Ångstrom , Anders Jonas
(1814–1874) Swedish physicist and astronomer
Ångstrom was born the son of a chaplain in Lögdö, Sweden. He studied and taught physics and astronomy at the University of Uppsala, where he obtained his doctorate (1839) and later became professor of physics (1858), a position he held up to his death.
Ångstrom was one of the pioneers of spectroscopy. His most important work was Optiska Undersökningar (1853; Optical Investigations), in which he published measurements on atomic spectra, particularly of electric sparks. He noted spectral lines that were characteristic of both the gas and the electrodes used. Ångstrom applied Euler's theory of resonance to his measurements and deduced that a hot gas emits light at precisely the same wavelength at which it absorbs light when it is cool. In this he anticipated the experimental proof of Gustav Kirchhoff. He was also able to show the composite nature of the spectra of alloys.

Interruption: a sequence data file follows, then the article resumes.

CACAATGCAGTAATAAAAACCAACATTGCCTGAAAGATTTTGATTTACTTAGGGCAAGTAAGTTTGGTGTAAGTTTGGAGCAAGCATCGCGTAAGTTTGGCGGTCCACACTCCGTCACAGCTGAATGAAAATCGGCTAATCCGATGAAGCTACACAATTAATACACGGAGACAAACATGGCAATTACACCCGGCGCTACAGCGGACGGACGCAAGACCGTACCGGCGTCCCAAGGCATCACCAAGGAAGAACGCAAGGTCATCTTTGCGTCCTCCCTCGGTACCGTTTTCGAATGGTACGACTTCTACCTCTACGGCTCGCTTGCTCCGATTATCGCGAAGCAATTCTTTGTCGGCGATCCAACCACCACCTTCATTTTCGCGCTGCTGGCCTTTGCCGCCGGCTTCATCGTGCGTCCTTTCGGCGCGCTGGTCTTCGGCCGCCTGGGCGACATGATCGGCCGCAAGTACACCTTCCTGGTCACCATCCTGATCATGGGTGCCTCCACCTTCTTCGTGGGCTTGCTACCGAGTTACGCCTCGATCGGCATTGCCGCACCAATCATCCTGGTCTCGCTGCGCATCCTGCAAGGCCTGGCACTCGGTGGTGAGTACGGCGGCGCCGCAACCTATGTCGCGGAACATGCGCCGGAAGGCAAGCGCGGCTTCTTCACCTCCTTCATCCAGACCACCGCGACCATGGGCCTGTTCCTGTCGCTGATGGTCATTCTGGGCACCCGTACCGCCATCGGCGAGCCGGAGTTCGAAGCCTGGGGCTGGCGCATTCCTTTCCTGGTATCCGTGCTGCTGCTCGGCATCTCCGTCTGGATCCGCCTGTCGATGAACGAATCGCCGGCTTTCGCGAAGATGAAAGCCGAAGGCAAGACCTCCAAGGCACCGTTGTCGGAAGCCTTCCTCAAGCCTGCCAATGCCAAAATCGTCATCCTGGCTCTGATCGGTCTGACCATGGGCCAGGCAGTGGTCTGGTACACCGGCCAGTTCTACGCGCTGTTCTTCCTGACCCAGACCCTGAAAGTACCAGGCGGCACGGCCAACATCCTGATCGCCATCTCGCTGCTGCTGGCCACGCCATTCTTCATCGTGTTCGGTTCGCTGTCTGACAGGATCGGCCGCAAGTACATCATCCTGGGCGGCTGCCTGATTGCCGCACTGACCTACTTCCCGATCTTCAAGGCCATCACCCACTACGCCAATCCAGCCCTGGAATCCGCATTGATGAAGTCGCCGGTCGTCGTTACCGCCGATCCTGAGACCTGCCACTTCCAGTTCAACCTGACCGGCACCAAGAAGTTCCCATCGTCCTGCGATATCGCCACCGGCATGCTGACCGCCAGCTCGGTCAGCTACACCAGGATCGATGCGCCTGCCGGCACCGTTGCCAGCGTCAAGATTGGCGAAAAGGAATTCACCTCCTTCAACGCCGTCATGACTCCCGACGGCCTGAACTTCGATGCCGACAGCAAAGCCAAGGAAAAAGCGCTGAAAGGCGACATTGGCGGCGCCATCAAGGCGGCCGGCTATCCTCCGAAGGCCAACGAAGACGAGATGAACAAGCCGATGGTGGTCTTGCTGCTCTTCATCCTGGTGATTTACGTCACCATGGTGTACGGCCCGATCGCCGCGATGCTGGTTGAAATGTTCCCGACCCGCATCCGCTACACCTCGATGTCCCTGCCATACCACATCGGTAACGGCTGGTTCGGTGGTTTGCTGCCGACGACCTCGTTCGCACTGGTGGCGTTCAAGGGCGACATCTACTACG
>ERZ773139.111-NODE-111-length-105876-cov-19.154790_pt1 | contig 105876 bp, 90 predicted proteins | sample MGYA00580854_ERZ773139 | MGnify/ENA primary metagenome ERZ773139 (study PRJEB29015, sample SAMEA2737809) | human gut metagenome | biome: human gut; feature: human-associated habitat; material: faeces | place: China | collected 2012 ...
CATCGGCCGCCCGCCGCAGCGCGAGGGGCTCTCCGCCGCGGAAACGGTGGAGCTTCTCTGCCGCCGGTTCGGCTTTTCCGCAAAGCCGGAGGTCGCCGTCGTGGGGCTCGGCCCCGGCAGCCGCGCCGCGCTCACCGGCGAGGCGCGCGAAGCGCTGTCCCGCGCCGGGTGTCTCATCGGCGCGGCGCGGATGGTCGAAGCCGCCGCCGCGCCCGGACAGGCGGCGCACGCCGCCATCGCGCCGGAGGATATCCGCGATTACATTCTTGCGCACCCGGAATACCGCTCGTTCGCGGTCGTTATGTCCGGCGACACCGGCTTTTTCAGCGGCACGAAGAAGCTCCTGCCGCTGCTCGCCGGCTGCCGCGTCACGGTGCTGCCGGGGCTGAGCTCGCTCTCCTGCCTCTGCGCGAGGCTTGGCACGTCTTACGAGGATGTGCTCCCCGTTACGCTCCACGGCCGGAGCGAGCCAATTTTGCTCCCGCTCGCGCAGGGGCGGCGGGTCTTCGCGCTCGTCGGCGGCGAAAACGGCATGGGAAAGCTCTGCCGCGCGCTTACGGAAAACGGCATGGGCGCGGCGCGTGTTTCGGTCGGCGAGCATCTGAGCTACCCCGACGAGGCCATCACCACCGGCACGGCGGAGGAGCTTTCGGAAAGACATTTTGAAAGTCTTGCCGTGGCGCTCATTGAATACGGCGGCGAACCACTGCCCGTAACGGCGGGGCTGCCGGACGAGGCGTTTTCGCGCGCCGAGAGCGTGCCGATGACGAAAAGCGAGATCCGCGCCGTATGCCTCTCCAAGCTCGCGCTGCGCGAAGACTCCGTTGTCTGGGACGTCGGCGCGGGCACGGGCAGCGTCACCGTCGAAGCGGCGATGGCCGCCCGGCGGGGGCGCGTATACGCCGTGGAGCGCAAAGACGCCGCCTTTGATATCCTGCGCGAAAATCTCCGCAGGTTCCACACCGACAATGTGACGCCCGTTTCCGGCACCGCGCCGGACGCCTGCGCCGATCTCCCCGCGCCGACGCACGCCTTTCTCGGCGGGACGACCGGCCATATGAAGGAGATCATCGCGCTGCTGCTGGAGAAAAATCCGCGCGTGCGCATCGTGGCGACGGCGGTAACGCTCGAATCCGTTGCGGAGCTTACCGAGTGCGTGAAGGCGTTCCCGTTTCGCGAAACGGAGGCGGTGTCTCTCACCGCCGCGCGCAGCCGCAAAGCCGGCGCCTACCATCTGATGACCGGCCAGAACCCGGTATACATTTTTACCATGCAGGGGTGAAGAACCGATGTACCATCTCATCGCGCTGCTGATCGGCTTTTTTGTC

Having established the principles of spectroscopy in the laboratory, Ångstrom turned his attention to the Sun's spectrum, publishing Recherches sur le spectre solaire (1868; Researches on the Solar Spectrum) in which he made the inference that hydrogen was present in the Sun. In this work he also reported the wavelengths of some 1000 Fraunhofer lines measured to six significant figures in units of 10–8 centimeter. Since 1905 his name has been officially honored as a unit of length used by spectroscopists and microscopists; 1 Ångstrom = 10–8 cm. His map of the Normal Solar Spectrum (1869) became a standard reference for some 20 years. Ångstrom was also the first to examine the spectrum of the aurora borealis and to measure the characteristic bright yellow–green light sometimes named for him.

Scientists. . 2011.

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